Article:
Resource accessibility: Public participants should have access to the appropriate resources to enable them to successfully fulfil their brief.
Suggestions: information resources (summaries of the pertinent facts); human resources (e.g., access to scientists, witnesses, decision analysts); material resources (e.g., overhead projectors/whiteboards); and time resources (participants should have sufficient time to make decisions).
Task definition: The nature and scope of the participation task should be clearly defined.
Suggestions: [clearly define at the outset] the scope of a participation exercise, its expected output, and the mechanisms of the procedure.
Structured decision making: The participation exercise should use/provide appropriate mechanisms for structuring and displaying the decision-making process.
Suggestions: A variety of decision-aiding tools might be incorporated into a participation procedure, such as decision analysis, decision trees, multiattribute utility theory, and the Delphi technique; structure the decision process in groups; important to structure the decision process in [small] groups; ian ndependent decision analyst could be usefully involved; use of an [experienced] group facilitator to employ rules for effective group decision making.
Cost-effectiveness: The procedure should in some sense be cost-effective.
Suggestions: take account of the potential costs of the alternative methods, in both time and money, and to consider the extent to which they fulfill the other criteria.
If I find other evaluation frameworks I will post them to this blog.
(See my previous blog post to understand why I'm in Venezuela and what the are Communal Councils that I was investigating).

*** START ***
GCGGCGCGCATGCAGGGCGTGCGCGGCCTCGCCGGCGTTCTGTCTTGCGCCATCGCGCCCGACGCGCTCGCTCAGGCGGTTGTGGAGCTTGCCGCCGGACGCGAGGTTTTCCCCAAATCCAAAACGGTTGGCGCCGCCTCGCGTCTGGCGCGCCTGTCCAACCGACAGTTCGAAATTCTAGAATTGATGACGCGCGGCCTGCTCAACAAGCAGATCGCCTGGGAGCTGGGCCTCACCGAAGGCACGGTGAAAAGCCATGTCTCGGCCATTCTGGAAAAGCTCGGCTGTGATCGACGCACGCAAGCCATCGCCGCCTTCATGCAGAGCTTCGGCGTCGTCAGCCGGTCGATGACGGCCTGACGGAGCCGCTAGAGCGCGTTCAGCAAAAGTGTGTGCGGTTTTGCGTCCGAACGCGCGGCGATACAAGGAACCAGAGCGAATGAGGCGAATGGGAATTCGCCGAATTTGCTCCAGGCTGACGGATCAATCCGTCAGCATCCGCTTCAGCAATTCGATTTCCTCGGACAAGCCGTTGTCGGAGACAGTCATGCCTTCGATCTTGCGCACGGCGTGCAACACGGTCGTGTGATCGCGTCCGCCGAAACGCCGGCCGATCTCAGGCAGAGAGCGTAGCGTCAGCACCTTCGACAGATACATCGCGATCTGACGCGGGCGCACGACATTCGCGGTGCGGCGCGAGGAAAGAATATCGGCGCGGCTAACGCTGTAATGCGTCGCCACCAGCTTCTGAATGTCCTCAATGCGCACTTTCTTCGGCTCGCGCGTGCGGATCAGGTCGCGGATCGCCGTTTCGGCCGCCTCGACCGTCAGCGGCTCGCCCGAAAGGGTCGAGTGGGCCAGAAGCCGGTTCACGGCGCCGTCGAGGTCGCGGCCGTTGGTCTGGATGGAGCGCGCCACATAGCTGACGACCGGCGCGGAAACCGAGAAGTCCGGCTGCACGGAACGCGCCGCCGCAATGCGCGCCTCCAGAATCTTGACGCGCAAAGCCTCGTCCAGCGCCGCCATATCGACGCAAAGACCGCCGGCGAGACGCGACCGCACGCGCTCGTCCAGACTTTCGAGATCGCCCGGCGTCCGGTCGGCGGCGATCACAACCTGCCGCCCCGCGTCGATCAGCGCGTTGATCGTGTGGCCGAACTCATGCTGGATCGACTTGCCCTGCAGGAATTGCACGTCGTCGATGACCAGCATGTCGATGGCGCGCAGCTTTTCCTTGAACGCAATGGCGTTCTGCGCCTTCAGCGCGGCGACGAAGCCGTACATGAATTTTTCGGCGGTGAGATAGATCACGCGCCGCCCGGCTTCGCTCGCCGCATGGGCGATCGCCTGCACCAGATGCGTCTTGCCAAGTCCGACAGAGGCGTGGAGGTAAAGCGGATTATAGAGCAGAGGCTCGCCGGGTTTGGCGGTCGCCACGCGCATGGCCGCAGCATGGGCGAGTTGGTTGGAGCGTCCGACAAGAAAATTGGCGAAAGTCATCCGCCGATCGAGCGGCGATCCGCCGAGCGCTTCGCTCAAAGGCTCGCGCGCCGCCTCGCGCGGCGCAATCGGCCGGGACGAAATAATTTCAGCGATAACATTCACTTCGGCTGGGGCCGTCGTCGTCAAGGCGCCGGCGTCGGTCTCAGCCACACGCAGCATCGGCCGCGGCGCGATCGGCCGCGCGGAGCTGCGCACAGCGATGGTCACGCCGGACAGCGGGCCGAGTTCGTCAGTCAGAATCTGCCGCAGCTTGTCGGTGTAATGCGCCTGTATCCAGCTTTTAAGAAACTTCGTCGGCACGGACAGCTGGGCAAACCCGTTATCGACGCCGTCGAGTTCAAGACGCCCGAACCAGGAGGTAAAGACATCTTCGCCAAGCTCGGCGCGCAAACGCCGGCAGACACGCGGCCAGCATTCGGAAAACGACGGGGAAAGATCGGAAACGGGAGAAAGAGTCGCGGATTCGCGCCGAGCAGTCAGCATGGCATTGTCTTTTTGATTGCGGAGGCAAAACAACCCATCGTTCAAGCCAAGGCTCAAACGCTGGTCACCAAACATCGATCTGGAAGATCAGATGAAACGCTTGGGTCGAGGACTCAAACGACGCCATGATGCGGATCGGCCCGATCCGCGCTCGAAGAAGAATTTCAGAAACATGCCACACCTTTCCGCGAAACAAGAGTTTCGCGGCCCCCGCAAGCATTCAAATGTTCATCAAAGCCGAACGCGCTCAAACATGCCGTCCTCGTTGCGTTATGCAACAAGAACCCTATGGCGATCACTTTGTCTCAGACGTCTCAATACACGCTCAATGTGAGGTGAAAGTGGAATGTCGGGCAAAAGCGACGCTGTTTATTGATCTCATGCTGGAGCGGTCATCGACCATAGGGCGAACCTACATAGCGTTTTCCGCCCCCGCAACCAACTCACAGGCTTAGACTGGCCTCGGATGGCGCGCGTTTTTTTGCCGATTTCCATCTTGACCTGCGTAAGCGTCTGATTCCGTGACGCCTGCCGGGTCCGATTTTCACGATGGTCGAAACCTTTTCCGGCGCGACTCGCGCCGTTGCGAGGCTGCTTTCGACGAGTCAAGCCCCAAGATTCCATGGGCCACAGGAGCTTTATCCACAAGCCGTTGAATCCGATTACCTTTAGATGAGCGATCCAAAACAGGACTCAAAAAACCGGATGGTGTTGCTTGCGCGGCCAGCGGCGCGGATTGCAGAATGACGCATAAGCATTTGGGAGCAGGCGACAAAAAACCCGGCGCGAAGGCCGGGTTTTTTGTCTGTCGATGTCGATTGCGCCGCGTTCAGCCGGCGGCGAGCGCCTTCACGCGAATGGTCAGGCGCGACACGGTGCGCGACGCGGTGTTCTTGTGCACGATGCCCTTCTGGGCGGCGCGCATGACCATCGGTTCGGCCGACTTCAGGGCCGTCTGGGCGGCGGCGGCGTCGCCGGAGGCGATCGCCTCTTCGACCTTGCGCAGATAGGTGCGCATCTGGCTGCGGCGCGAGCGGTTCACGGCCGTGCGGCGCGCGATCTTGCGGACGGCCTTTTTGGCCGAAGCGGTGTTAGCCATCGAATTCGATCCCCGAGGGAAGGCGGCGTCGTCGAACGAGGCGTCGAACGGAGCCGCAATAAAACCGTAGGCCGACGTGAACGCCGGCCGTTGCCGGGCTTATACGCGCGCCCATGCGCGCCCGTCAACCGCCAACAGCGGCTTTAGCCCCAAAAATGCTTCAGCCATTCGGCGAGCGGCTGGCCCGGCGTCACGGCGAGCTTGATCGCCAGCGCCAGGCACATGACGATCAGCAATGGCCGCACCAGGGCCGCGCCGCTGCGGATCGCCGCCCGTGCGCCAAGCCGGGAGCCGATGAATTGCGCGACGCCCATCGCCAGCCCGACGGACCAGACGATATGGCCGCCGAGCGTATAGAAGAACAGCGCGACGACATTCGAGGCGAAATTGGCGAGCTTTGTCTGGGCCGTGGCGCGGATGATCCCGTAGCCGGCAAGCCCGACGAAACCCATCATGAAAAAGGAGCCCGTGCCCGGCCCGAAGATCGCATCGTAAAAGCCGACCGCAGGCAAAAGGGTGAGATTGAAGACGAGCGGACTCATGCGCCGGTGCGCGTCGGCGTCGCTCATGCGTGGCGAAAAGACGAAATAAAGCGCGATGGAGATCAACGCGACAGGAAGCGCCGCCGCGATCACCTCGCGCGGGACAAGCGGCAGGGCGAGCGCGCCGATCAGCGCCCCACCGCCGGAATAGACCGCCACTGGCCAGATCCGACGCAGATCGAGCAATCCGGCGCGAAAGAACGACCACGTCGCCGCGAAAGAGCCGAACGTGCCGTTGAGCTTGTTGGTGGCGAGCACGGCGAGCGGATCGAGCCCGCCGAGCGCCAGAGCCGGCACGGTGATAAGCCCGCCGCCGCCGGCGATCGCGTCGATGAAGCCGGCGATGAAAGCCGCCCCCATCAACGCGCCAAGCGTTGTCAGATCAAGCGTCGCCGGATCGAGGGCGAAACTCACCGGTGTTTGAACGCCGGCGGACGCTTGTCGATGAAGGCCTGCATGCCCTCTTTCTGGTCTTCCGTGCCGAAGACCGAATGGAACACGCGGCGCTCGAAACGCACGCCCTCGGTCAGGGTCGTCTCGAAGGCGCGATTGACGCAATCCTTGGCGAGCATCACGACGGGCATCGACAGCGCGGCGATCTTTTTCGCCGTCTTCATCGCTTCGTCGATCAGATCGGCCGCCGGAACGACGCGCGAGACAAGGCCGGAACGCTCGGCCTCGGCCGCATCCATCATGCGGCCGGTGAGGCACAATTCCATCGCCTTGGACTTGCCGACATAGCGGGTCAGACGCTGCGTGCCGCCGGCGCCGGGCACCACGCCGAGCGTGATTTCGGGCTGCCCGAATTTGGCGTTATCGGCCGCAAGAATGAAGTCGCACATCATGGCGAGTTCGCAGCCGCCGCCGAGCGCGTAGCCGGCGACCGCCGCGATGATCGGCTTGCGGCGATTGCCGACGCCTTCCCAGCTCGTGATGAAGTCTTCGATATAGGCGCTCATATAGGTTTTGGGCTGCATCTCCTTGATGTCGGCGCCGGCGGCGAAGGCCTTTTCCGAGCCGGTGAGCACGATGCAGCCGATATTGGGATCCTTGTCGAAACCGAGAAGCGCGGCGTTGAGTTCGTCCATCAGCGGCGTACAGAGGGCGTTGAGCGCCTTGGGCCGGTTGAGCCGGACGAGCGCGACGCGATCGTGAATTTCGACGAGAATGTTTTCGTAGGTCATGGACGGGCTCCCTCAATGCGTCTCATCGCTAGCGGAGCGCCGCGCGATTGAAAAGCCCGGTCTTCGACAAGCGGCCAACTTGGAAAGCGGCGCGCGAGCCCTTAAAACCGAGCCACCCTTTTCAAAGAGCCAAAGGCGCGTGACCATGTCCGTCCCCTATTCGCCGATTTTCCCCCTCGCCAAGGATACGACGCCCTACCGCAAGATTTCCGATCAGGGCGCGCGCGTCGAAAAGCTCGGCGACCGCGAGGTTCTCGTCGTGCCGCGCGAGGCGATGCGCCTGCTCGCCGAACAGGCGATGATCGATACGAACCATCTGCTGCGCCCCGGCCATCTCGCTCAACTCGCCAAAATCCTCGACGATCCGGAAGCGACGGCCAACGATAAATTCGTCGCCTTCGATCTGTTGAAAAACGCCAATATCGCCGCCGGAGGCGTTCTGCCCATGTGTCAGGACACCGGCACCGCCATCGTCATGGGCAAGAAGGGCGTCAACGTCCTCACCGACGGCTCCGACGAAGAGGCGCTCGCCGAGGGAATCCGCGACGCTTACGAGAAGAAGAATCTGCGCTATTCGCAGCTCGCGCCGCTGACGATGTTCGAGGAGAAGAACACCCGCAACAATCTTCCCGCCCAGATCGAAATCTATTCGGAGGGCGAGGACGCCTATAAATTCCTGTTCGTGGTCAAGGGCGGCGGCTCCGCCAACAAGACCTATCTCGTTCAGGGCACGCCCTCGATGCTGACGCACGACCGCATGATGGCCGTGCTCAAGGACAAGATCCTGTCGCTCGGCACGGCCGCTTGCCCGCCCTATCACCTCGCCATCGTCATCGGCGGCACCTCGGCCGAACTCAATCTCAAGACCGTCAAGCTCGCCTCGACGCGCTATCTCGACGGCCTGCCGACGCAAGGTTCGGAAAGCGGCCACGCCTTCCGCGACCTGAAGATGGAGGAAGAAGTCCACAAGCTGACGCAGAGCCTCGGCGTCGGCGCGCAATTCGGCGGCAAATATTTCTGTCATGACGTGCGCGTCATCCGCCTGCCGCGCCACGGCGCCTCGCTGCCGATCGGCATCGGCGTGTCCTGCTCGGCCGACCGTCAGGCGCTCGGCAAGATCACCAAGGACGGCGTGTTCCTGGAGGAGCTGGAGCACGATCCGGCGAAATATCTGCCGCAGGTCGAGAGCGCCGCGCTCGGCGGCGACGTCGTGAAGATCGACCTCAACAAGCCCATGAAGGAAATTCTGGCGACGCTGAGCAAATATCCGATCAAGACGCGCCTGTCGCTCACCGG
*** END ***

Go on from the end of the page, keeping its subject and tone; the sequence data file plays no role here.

My last month in Venezuela was very fruitful. After sending out hundreds of emails to various government contacts and journalists, I lucked out with one response from a passionate political writer, Ramón E. Garcia S. (read his blog in Spanish) who's day time job is a computer network system administrator for the government tax office. He invited me to stay with his family in Bolivar City and to demonstrate my Dotmocracy group decision-making technique (Método “¿Que opinas?” in Spanish) to various government representatives and community organizers there.
Two women discuss an idea part of a 65 person Dotmocracy demonstration for “Mision Cultura” in Bolivar City.
Over my two weeks in Bolivar City we had many disappointments when meetings were cancelled or there was low attendance. We also had some great successes including a demonstration for the enthusiastic Communal Council of Marhuanta, a well attended workshop at the new socialist Bolivarian University of Venezuela, two mornings of demonstrations in a public school as parents signed up their kids for the new year, a small community leader training workshop, a 65 person demonstration for local representatives of “Mision Cultura” and we even got a short article with photo published in a regional newspaper.
Communal Council of Marhuanta shows of some of their 38 Dotmocracy agreements